How Noise Affects Restaurant Acoustics

restaurant acoustics

Many of us have had the unfortunate experience of going to a noisy restaurant and having our meal almost ruined by the loud environment. Many times the owners/managers aren’t even aware of how loud their restaurant really is, mostly from being accustomed to working inside. Customers, on the other hand, do notice and it can affect your business in more ways than you think. There are a lot of different components in a restaurant that can cause it to have poor acoustics.

For example, you may notice that the restaurants you eat at have tile floors or something similar, along with parallel walls. The combination of these characteristics with the liveliness of restaurants causes a bunch of echo and reverberation, which can then ruin your dining experience.

Noise Complaints are Common in Restaurants

According to a 2015 Zagat survey, restaurant noise was the number two complaint among diners. This is right after bad service being the number one complaint. Consumer Reports survey of almost 50,000 readers also reported that one in every four dining experiences warranted a noise complaint.

Conversation is one of the most important things lost when noise becomes a problem. Restaurant Briefing reported that on average, customers have noted noise levels of 80 decibels or higher in restaurants. Noises that go above 60 decibels (the average level of two people chatting) can disrupt conversation and make it harder to enjoy your meal.

Protecting Employees from Noise

Customers aren’t the only people affected by noise problems. Sometimes employers forget or aren’t aware of the detrimental effects of loud noises. Occupational Health and Safety Administration (OSHA) monitors volume to protect employees from environments that could cause hearing loss over time. OSHA’s standards include a maximum noise level of 90 decibels (the equivalent of the average lawn mower) per every 8 hours and 95 decibels per every 4 hours.

Oxford University experimental psychology professor Charles Spence mentioned that noise levels in many restaurants go around 100 decibels. This is like dining next to a tractor or hand drill. Imagine having a conversation like that?

Is Taste Affected by Noise?

The Food Quality and Preference science journal published a 2010 study that showed participants could perceive saltiness and sweetness much better when eating with quiet or no background noise. On the other hand, participants that ate the same food but with loud background noise could not perceive tastes as well as the other participants. This suggests the taste of the food itself can be altered just from noise.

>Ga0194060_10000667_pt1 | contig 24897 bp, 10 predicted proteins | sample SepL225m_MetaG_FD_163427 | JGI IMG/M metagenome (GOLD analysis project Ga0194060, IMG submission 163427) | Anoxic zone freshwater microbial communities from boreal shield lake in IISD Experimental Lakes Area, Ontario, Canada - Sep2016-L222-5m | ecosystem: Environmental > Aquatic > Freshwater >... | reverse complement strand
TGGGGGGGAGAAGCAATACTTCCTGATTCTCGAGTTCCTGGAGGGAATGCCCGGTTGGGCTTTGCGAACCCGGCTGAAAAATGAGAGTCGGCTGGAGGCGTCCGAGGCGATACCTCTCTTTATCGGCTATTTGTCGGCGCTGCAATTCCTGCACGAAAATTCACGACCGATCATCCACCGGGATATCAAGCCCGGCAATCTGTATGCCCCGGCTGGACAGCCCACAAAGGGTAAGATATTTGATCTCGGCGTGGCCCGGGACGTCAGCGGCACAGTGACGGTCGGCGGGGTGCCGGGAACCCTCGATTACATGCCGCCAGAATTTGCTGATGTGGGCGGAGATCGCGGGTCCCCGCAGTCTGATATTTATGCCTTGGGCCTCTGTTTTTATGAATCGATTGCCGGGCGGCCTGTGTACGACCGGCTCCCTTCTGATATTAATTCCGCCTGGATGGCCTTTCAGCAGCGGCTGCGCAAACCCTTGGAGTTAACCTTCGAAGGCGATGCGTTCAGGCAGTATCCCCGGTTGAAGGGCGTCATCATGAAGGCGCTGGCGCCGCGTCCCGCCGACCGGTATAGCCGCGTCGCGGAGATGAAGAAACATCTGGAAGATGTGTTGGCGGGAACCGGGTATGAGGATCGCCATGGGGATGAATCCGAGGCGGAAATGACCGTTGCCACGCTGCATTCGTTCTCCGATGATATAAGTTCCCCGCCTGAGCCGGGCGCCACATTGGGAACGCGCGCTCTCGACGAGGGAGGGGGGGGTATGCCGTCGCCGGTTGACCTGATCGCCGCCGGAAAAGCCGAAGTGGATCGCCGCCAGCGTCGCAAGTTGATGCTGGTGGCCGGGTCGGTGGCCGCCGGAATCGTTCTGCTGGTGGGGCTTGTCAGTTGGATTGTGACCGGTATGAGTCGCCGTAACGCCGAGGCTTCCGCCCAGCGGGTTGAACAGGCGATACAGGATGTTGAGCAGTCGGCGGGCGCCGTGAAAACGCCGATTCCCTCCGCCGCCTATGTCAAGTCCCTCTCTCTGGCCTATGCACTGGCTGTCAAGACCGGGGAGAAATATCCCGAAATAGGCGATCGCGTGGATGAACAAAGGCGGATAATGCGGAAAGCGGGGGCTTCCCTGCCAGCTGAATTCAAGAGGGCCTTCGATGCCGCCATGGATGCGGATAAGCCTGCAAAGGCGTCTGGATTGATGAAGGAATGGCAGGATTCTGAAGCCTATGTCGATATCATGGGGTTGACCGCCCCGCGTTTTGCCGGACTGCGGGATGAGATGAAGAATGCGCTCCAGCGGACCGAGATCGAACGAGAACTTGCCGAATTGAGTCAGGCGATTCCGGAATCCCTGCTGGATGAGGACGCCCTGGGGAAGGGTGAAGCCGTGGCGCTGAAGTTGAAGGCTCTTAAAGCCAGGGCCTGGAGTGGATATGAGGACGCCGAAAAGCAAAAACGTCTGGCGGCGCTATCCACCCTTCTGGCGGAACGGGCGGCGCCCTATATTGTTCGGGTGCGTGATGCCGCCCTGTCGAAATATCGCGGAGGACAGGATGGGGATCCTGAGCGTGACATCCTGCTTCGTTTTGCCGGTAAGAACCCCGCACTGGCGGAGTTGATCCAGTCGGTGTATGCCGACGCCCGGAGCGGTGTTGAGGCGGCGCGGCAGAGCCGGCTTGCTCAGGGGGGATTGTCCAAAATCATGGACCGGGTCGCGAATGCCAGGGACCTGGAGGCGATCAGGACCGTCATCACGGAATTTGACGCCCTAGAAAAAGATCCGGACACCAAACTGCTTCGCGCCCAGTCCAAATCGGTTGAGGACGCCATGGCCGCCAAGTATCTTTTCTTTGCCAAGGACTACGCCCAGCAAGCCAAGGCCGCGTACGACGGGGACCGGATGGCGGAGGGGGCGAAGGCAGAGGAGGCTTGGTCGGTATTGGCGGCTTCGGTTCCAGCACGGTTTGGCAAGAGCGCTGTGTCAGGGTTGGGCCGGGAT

Sound can be a positive thing to use in a restaurant and it can be a way to create a nice background for people to enjoy their food. Of course, this is only achievable if used in the right way.  University of Manchester had a study in 2012 that found people enjoyed their food more when it was accompanied with background noise, like soft music, while participants who ate with 80-decibel white noise in the background reported dulled flavor perception.

restaurant acoustics

This restaurant was having sound transfer issues between dining rooms. This soundproof curtain partition helped fix that issue.

Soundproofing Restaurants with Curtains

We have had many restaurant owners and managers become clients, using our soundproof curtain tracks to divide restaurant space and create modular dining rooms. These may be retracted when needed, and provide a great way to segment the restaurant from noisy parties.

Case Study: Soundproofing Partition

Our sister company, Commercial Acoustics, also does a lot of projects involving restaurant acoustics. Acoustic absorption panels are one of the main methods used to improve the acoustics in restaurants. The panels are typically wrapped in fabric that matches the wall they hang  on so the aesthetics of the space aren’t disrupted. These panels help to absorb the excess echo in a space so that you guests will be able to have a normal conversation and not need to yell at each other to be heard.

Case Study: Sound Absorption in Restaurants

Proper Restaurant Acoustics

So you know how excess noise in restaurants can put a damper on your dining experience, now here’s how to fix that. In this situation, don’t be afraid to speak up and tell your server that it’s way too loud. If a restaurant gets enough noise complaints from its guests, they’ll most likely do something about it especially if its impacting business.

There are several obvious reasons why you should watch out for loud noises and to make sure, if you’re the manager, that the restaurant stays at a noise level appropriate for conversation. We hope this was helpful whether you’re a restaurant owner or a curious reader, and if you have any more questions don’t hesitate to reach out!